WASHINGTON -- The Coalition to Stop Gun Violence has released a chilling new online ad reenacting the night Travyon Martin was killed, in an effort to stop the controversial Stand Your Ground laws nationwide.
The nonprofit group uses actual audio from the 911 calls that shooter George Zimmerman and a witness made that night in Sanford, Fla. After the sound of a gunshot, people in hoodies are seen lying on the ground, and the names are displayed of the more than 20 states that have Stand Your Ground laws in place.
The group has also launched a website and a petition asking people to urge their state lawmakers to "oppose this immoral legislation.”
"'Stand Your Ground' laws have essentially legalized murder. With this PSA, we hope to add to the nationwide push to repeal these immoral laws," said CSGV Communications Director Ladd Everitt.
The laws allow individuals to use deadly force in cases of self-defense, with no obligation to first attempt to retreat. They gained attention after the fatal shooting of Martin, an unarmed African-American teenager, in Feburary 2012. Zimmerman cited Florida's Stand Your Ground law as justification for killing Martin and authorities initially refused to arrest him. Zimmerman was eventually tried, and last month he was found not guilty of second-degree murder and manslaughter.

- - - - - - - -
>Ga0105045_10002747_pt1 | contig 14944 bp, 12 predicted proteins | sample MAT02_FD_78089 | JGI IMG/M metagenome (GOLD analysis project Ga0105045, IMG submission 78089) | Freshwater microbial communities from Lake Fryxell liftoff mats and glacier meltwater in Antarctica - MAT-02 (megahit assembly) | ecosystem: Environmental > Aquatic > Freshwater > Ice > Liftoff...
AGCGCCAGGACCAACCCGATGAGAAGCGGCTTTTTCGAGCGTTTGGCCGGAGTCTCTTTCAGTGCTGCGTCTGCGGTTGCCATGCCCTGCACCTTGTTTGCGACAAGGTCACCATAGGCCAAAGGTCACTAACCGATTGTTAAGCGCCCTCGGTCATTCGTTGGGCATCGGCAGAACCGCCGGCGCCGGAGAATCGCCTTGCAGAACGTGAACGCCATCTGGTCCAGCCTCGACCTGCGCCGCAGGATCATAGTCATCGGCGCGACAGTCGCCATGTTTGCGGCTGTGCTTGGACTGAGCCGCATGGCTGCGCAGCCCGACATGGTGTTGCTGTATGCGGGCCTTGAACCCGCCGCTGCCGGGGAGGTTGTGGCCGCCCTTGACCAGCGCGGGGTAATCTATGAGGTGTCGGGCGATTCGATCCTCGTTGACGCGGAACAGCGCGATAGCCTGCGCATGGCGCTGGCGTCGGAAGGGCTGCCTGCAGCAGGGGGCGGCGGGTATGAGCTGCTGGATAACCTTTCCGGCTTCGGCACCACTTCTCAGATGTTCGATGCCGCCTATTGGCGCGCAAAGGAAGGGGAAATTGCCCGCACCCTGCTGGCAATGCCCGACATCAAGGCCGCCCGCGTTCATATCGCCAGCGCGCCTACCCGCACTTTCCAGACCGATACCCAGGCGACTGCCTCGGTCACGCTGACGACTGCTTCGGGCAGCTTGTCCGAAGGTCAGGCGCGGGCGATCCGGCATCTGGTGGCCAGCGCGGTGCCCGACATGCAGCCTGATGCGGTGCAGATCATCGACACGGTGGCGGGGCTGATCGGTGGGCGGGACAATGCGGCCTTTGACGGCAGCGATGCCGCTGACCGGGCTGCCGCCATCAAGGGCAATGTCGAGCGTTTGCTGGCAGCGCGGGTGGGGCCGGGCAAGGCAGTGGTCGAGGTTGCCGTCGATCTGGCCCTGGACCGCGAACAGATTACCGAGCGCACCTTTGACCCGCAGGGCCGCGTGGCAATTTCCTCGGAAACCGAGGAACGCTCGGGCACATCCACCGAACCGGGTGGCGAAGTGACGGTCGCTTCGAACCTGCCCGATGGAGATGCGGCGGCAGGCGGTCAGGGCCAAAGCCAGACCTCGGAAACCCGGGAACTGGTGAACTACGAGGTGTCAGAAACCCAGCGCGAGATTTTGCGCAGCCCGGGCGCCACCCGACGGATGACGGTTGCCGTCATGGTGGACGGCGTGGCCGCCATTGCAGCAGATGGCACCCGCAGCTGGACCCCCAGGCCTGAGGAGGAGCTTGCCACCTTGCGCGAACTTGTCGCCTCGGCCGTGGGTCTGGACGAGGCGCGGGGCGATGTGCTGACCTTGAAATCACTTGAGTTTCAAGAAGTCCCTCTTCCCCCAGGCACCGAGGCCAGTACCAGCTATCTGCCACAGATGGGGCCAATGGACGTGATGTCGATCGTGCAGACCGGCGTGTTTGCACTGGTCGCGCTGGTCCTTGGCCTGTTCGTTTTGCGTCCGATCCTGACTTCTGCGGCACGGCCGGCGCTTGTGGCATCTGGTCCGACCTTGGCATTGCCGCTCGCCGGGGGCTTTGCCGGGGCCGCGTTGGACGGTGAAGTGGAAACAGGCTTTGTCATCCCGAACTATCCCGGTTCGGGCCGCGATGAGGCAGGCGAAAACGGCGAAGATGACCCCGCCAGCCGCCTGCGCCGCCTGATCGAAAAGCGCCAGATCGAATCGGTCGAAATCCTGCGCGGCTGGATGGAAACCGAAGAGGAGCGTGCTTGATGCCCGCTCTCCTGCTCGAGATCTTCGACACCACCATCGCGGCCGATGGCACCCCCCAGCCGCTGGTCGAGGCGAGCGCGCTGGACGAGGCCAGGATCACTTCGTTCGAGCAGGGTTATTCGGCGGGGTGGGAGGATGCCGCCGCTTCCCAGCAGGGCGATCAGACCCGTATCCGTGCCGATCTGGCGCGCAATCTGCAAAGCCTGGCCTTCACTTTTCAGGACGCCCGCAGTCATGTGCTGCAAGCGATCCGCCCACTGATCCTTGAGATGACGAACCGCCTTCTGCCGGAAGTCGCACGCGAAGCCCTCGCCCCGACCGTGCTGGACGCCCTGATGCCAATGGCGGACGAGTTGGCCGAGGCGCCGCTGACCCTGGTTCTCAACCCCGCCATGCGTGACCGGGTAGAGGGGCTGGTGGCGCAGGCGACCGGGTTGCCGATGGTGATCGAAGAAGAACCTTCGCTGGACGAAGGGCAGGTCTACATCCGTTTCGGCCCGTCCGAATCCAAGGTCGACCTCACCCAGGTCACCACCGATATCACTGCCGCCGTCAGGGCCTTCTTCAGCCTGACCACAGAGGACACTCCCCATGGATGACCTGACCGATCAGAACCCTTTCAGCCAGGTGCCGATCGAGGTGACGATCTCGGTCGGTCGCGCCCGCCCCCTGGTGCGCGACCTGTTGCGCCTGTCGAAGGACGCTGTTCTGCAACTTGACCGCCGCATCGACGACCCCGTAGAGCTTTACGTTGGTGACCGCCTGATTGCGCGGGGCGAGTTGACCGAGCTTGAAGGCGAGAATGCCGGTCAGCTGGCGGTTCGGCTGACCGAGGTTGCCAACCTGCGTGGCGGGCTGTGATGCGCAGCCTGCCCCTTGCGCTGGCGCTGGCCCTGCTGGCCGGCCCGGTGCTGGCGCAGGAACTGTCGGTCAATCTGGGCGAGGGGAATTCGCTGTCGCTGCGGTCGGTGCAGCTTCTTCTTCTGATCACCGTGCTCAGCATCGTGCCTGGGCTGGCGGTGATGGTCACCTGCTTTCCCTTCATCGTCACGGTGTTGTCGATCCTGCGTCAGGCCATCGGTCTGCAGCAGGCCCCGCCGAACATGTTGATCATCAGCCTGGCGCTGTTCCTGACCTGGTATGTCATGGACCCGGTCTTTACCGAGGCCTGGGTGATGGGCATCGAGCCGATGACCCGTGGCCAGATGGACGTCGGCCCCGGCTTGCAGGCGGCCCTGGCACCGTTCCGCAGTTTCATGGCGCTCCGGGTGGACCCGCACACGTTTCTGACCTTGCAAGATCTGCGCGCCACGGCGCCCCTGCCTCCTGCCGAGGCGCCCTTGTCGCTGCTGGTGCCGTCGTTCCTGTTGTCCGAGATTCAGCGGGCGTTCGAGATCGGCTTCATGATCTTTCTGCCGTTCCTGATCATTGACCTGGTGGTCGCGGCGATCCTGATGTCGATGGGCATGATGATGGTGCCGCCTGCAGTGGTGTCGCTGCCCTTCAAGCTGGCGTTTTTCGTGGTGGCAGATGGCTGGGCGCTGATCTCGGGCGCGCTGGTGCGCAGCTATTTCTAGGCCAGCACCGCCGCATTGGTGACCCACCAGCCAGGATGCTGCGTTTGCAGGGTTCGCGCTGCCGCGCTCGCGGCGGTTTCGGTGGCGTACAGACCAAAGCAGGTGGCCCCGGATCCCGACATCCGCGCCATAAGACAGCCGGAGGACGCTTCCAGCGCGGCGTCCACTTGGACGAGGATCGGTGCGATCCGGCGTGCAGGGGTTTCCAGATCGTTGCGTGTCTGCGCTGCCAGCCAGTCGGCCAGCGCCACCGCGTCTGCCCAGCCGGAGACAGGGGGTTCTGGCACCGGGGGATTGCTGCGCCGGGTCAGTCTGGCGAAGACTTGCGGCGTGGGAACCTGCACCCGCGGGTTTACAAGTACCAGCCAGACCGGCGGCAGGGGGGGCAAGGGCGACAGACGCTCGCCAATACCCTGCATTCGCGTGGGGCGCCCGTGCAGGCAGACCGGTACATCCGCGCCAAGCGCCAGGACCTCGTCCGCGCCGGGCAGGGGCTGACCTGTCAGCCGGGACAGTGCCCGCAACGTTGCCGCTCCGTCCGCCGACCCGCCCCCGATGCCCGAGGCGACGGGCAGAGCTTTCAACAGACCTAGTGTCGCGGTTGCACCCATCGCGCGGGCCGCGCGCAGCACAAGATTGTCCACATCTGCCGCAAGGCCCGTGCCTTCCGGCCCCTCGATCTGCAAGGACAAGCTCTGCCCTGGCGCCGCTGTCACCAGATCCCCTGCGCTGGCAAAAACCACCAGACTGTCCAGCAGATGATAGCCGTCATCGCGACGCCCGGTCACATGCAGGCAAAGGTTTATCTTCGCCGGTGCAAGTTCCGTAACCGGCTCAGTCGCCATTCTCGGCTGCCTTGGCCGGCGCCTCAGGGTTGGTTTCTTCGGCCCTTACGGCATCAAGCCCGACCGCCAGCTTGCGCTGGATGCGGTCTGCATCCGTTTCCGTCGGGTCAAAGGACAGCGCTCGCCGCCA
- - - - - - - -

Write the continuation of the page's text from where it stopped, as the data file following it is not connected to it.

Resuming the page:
Stand Your Ground laws have been backed by the National Rifle Association and the conservative American Legislative Exchange Council, which lost some of its corporate backers after its role in pushing Stand Your Ground laws came to light.
A group of student activists known as the Dream Defenders have been advocating against Florida's Stand Your Ground law in recent weeks, staging what turned out to be the longest ever sit-in at the Florida Capitol, which lasted 31 days. They unsuccessfully tried to persuade Gov. Rick Scott (R) to call a special session to repeal the law, although they drew national attention to their cause and the law in the process.
The CSGV ad debuts one month after President Barack Obama's most recent comments on the Martin shooting and the Zimmerman verdict. "You know, when Trayvon Martin was first shot I said that this could have been my son," he said. "Another way of saying that is Trayvon Martin could have been me 35 years ago."